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Long IslandObituaries

George W. Cutting Jr., CSH Lab benefactor, dies

At the end of every summer, when George W. Cutting Jr. and his wife, Lucy, returned from their second home in Alaska, they would have a soiree for scientists from the Cold Spring Harbor Laboratory and prominent Long Islanders.

Bruce Stillman, president of the lab, remembers the informal receptions at the Cuttings' Oyster Bay Cove home for plenty of smoked salmon, as well as a chance for his scientists to tell people about their work.

"He was one of our most enthusiastic supporters," Stillman said of Cutting. "He was very proud of the lab and was actually quite concerned that people did not know enough about what we did. He would say it should not be Long Island's best-kept secret."

Cutting, whose philanthropic efforts helped raise millions for the nonprofit, died last Thursday of complications from a recent heart surgery, family said. He was 77.

Cutting, who worked as a stock broker and portfolio manager for Fahnestock & Co. in Manhattan, first became involved in promoting the lab through his father-in-law, Edward Pulling, family said. Cutting's son, George Cutting III, of Glenwood Springs, Colo., said the lab's fundraising arm was then in its formative years and was called the Long Island Biological Association.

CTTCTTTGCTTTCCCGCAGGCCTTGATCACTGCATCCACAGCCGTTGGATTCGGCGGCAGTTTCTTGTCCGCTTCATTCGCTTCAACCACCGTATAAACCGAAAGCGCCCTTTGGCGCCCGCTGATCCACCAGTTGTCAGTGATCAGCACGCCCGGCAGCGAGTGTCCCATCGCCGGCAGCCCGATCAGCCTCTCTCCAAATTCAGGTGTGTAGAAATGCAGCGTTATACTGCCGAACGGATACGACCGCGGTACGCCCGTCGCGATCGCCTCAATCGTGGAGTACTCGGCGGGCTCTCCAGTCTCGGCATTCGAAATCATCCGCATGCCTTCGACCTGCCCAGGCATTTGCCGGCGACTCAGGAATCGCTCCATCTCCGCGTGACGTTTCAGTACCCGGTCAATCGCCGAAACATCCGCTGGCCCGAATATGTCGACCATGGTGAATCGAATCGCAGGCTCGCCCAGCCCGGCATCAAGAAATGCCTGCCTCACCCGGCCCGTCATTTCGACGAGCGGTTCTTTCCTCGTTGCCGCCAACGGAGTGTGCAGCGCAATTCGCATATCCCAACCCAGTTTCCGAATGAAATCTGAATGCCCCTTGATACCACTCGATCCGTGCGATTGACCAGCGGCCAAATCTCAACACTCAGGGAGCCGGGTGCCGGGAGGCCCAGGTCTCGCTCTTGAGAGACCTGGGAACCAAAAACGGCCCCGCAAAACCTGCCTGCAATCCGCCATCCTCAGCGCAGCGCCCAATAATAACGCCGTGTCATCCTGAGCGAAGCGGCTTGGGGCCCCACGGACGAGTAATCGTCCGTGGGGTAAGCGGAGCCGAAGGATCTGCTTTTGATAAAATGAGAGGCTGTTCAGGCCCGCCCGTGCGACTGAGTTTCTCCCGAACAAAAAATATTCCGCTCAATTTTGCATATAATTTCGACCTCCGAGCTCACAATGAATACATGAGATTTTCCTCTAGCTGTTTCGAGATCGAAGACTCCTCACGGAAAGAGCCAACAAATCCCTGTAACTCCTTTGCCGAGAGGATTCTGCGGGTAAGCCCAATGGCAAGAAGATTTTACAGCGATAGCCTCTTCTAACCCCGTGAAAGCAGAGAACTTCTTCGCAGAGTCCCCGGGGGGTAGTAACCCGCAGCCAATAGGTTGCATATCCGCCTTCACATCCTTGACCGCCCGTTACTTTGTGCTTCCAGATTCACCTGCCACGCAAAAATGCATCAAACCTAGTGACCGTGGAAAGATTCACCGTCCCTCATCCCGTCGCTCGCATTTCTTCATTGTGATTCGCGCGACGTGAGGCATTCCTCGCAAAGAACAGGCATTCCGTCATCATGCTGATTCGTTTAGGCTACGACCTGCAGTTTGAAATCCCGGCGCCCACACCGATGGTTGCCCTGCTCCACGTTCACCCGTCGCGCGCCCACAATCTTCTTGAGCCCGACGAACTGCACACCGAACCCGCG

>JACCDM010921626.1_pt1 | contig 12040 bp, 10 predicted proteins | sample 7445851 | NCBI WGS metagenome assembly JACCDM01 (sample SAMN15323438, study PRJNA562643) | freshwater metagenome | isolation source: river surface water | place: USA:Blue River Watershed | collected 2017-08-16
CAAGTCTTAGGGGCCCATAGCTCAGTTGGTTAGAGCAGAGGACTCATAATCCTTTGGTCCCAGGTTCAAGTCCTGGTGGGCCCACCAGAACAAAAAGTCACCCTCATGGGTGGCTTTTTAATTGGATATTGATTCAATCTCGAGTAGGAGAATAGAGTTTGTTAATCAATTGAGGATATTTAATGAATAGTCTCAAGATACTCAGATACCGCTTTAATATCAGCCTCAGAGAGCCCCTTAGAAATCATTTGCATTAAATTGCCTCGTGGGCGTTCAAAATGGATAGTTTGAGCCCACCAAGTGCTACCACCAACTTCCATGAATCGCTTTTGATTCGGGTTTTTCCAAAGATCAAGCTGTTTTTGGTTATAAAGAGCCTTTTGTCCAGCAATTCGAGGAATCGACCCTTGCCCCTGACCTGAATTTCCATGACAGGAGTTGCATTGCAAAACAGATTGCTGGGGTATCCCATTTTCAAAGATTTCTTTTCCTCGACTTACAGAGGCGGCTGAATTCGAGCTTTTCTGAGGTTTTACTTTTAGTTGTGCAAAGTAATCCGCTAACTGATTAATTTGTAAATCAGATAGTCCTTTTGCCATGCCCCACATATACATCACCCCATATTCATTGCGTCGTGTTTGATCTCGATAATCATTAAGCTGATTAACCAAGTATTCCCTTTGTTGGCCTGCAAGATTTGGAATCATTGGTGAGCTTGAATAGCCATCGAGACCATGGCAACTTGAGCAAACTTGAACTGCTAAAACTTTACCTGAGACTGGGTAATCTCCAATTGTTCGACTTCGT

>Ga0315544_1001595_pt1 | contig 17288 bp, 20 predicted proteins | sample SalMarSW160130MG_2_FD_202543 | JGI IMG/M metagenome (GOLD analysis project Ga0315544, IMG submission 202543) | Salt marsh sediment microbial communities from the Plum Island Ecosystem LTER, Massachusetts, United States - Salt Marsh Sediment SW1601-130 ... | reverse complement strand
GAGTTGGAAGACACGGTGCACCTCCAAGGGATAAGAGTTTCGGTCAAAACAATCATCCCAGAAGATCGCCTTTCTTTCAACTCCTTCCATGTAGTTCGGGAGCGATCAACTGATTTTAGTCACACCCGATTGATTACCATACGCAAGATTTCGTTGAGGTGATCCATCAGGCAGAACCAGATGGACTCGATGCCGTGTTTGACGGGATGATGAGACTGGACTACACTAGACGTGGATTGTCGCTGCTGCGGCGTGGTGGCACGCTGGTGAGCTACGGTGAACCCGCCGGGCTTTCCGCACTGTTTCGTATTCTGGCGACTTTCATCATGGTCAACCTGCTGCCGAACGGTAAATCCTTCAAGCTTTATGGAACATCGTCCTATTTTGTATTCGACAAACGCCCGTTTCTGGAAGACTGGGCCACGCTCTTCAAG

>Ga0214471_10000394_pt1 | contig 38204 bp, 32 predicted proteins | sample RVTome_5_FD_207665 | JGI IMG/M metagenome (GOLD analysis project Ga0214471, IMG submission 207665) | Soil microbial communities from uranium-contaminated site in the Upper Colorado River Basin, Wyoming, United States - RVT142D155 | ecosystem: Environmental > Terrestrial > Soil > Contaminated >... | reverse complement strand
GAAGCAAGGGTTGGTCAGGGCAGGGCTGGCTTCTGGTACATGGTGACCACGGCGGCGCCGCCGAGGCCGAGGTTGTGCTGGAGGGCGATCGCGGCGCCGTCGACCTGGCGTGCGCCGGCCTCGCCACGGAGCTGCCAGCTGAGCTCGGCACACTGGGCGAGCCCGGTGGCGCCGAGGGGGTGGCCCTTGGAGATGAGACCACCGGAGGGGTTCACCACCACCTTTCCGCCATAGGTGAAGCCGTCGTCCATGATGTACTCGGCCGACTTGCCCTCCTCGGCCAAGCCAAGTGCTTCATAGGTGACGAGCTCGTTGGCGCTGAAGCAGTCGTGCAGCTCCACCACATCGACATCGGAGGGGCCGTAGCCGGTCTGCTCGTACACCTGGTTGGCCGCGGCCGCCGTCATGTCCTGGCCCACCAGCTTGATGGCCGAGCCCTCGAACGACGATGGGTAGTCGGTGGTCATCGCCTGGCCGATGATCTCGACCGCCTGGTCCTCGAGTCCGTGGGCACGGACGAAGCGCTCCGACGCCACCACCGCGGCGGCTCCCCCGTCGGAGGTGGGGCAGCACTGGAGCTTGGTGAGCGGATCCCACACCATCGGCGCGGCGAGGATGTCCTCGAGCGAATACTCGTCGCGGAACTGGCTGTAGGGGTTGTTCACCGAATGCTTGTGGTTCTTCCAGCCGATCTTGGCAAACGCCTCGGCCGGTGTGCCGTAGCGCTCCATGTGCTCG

Over the years, Cutting believed the name should be more closely related to the lab, so he pushed for its transition to the Cold Spring Harbor Laboratory Association in 1991, Stillman said.

He served as a trustee on the association's board from 1986 to 1993.

Cutting always seemed to be spreading news about the lab, which for more than 100 years has been a leading educational and scientific research institution. Stillman remembers Cutting once returned from a Florida speaking engagement with a $200,000 check for the lab.

"He had an infectious enthusiasm for the lab," Stillman said. "He enjoyed interacting with scientists and liked hearing directly from them about their work and discoveries."

Cutting's son said his father's biggest achievement was helping Long Islanders understand the importance of the work being done at the lab.

The younger Cutting also remembered his father as a "die-hard" New York Jets fan, first following the football team when it played at the Polo Grounds as the Titans. For many years, Cutting and his wife had season tickets on the 50-yard line at Shea Stadium, where they cheered Joe Namath's Jets. They also traveled to Miami in 1969 to watch Super Bowl III, when Namath successfully predicted a Jets victory over the heavily favored Baltimore Colts.

"He even stomped a hole in the living room floor once when the Jets were playing poorly," his son said.

In addition to his son, Cutting is survived by his wife of 52 years, Lucy Pulling Cutting of Oyster Bay Cove; daughters Lucy Cutting of Greenwich, Conn., Cynthia Cutting Robinson of Moultonborough, N.H., and Susan Cutting of Belfast, Maine; sisters Martha McDuffie of Bailey, Colo., and Dorothy Cutting of Salt Spring Island, British Columbia, Canada; and five grandchildren.

A memorial service is 11 a.m. Thursday at St. John's Church, Cold Spring Harbor. Cutting's remains will be cremated.

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